The culture in Miami is indeed changing… again. We have a new head coach… again. We’re offloading star players… again. The list goes on… again. One of the biggest problems that this organization faces is a lack of stability and direction in how things are done. The greatest coaches out there can “take his’uns and beat your’uns, and then take your’uns and beat his’uns.” Instead, with the volatility and instability at the head coaching position, GM position, ownership, etc over the past 10-12 years, they have tried to re-invent the wheel each time a portion of the team management is blown up. Granted, you will not see me protesting the team over the release/departure of coaches/GM’s such as Wannstedt, Saban, Spielman, Cameron, and others. Coaches like Shula took the players he had, regardless of strengths, and coached his team to the strengths and weaknesses they had. Csonka and Kiick? Let’s run the ball. Marino and the Marks Brothers? Let’s fire that ball all over the field. Jensen can do what? Let’s throw him in here and there and everywhere to take advantage of that.

    I don’t have an opinion on Philbin as of yet – it is far too early to judge that. I was disappointed that they released Sparano, as he started to “get it” during the season last year, and drastically adapted what he had to to be successful – and as you heard many analysts remark during the November/December stretch, once they adapted to the talents they had, the Dolphins were a team that was feared second only to Green Bay.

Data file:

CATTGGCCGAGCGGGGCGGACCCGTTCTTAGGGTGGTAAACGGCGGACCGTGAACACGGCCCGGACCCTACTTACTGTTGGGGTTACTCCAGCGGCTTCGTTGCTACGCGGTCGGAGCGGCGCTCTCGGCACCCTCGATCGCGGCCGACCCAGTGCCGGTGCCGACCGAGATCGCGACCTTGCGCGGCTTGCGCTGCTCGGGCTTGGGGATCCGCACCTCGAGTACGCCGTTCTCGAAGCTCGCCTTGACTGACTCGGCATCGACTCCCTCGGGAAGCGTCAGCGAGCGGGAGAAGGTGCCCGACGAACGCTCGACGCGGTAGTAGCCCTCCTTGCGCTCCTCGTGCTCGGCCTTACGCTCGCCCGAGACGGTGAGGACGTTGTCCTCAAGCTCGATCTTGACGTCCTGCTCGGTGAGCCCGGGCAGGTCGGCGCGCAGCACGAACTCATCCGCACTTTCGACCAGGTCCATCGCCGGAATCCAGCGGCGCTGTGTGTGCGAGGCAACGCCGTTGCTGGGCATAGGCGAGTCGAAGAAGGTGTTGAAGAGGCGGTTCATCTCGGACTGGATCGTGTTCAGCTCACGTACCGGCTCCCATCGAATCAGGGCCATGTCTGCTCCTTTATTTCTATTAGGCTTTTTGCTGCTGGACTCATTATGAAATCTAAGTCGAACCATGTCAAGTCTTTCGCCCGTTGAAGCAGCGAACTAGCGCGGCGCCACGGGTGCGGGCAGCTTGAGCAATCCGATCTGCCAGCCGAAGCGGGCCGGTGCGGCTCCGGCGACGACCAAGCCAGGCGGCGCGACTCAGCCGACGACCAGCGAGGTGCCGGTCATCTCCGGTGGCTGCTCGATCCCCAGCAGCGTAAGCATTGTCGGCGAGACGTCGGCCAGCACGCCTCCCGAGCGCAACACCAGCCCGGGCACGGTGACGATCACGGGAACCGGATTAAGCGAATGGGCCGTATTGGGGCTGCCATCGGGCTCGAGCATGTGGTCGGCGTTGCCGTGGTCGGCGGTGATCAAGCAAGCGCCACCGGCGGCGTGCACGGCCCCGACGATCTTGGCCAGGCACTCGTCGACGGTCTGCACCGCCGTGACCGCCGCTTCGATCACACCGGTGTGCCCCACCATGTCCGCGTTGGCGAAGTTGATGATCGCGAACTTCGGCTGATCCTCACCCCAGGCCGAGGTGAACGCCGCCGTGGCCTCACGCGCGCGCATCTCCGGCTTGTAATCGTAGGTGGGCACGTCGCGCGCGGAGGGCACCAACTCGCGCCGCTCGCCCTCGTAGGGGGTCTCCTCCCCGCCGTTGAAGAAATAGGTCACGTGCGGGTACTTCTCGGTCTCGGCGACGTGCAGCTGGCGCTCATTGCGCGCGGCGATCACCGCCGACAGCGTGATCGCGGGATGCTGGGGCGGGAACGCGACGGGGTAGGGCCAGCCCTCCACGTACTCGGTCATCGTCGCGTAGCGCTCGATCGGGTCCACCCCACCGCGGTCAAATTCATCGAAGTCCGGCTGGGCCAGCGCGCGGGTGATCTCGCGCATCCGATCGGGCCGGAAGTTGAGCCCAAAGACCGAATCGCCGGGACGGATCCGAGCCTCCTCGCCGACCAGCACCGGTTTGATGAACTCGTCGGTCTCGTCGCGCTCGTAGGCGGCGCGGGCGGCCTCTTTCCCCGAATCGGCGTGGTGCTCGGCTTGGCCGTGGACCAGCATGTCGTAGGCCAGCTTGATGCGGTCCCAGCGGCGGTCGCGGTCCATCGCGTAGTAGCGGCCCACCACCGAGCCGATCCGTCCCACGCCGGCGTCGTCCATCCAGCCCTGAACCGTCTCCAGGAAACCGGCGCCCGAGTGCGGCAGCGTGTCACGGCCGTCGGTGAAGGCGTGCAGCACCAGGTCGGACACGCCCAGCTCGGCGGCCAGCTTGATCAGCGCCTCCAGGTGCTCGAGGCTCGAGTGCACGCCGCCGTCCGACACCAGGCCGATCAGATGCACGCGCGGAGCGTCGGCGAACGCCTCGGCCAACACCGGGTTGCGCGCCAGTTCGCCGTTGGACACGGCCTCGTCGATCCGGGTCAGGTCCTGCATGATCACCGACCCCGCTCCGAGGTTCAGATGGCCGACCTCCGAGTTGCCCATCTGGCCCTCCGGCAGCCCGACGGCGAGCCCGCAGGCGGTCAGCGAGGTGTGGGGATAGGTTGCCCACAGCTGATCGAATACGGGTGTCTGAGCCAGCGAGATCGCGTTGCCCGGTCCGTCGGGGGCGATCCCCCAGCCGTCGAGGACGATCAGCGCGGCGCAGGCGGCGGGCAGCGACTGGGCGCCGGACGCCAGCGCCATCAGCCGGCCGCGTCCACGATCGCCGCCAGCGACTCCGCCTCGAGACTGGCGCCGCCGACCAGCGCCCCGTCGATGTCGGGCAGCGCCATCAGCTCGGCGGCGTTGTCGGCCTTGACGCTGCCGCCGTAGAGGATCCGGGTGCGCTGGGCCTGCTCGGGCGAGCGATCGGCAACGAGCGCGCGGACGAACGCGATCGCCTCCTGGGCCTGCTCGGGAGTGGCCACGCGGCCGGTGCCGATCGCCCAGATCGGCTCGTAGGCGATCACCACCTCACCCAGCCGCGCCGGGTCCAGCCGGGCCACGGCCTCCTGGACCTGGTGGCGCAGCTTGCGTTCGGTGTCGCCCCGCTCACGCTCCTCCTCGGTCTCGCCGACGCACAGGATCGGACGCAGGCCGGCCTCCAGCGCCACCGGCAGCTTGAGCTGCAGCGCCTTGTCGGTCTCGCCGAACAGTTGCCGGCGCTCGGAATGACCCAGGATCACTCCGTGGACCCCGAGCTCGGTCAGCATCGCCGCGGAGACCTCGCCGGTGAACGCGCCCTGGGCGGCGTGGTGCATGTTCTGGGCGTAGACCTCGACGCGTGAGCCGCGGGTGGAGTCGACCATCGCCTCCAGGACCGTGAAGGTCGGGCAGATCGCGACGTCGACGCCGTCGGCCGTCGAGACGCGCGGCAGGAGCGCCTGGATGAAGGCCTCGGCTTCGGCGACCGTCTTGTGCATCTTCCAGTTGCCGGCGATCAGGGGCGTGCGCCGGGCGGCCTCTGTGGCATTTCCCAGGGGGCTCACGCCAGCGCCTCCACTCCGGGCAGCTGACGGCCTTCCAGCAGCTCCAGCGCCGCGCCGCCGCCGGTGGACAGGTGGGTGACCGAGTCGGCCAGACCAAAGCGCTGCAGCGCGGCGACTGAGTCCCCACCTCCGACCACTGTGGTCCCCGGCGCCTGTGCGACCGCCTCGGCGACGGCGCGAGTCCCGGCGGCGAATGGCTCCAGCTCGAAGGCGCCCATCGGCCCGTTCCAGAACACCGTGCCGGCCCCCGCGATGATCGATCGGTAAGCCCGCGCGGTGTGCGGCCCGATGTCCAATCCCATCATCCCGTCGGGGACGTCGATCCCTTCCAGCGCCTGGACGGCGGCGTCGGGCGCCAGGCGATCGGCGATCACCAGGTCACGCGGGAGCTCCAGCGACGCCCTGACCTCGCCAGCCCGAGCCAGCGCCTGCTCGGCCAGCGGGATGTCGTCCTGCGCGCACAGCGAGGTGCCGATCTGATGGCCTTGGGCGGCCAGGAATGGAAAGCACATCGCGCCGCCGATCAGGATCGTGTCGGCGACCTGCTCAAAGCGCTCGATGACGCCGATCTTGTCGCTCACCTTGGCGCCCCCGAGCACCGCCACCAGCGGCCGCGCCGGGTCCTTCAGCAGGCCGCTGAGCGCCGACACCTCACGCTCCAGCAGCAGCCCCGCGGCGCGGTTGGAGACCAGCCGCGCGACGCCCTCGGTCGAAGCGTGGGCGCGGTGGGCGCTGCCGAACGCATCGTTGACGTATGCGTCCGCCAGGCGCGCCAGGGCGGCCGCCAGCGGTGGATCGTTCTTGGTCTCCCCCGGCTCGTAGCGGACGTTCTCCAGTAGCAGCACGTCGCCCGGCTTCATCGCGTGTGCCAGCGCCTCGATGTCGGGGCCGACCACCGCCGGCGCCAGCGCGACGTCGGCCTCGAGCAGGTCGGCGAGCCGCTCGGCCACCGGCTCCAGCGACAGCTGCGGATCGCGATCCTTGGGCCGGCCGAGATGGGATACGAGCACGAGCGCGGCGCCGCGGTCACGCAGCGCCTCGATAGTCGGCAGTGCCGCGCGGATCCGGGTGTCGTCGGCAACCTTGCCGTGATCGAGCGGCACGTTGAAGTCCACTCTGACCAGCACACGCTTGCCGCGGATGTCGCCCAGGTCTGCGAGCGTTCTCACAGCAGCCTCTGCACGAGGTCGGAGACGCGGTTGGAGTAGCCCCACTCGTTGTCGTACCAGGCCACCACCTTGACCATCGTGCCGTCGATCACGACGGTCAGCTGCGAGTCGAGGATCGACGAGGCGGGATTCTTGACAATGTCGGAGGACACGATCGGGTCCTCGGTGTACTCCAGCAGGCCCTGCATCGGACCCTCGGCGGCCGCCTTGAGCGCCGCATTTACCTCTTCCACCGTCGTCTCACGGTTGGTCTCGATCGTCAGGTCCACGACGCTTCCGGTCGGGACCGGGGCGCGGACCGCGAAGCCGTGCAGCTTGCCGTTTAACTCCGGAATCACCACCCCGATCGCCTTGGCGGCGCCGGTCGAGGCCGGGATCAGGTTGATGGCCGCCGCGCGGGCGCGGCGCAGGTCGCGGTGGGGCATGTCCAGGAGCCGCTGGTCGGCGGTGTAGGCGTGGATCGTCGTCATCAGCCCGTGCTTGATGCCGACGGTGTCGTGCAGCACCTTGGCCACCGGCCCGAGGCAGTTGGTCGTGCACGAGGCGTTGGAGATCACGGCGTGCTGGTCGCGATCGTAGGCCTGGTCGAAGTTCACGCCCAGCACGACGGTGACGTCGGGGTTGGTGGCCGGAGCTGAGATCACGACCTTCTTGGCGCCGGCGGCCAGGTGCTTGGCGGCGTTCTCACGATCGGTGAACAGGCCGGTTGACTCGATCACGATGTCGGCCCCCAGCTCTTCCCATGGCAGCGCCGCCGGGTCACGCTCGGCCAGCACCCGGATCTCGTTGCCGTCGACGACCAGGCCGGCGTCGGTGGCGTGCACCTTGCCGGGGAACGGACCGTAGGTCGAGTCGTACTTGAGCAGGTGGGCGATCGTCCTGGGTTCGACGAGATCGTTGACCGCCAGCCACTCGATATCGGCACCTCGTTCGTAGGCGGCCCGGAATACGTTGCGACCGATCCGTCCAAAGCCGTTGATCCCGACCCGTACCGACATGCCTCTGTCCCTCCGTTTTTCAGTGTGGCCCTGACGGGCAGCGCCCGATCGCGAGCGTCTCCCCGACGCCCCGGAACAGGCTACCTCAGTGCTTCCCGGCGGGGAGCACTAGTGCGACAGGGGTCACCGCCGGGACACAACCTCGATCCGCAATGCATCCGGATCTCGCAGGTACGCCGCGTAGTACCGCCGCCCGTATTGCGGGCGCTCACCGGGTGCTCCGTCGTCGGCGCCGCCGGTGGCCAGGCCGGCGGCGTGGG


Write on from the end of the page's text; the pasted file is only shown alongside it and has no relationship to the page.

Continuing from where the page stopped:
I’m a little burned out on watching the team, after each subsequent regime change, go from “We want big guys, even if they’re slower” to “We want little guys, they’re quicker” – and on and on, causing the fins to try to replace many of their top 26 whilst retaining many of their bottom 27. It takes time to build a rock solid team that weathers the thick and thin year in and year out. If there is a great player availble, you grab him if you can and work what he does well into your scheme… not take a player and jam him into a scheme that negates his talent level. You’re not being fair to yourself, that player, your team or your fans when this occurs.

    This is beginning to look like a black hole of rebuilding, and something has to give. If Philbin is able to start showing promise, coaching to the talent he has, I’m in support of keeping him for the life of his contract and seeing if his vision can come to fruition in Miami. Otherwise, we’ll be back at square one in two years, replacing good players because they don’t match up with the scheme the new coach envisions without accounting for the talent he has and how his scheme can be adapted to maximize the talent on the roster.

  2. Fins4ever says:

    Thanks for the post Paul!

    I could not agree more on how important franchise stability is needed. We can’t expect any type of success, nonetheless sustained success by changing direction every few years.

    I am hoping we can keep this current group together for at least a few years and we see continued improvement. Unlike Parcells and Sparano, JP came from a place who has been tremendously successful and there is more hope than ever that we finally have a potentially elite QB.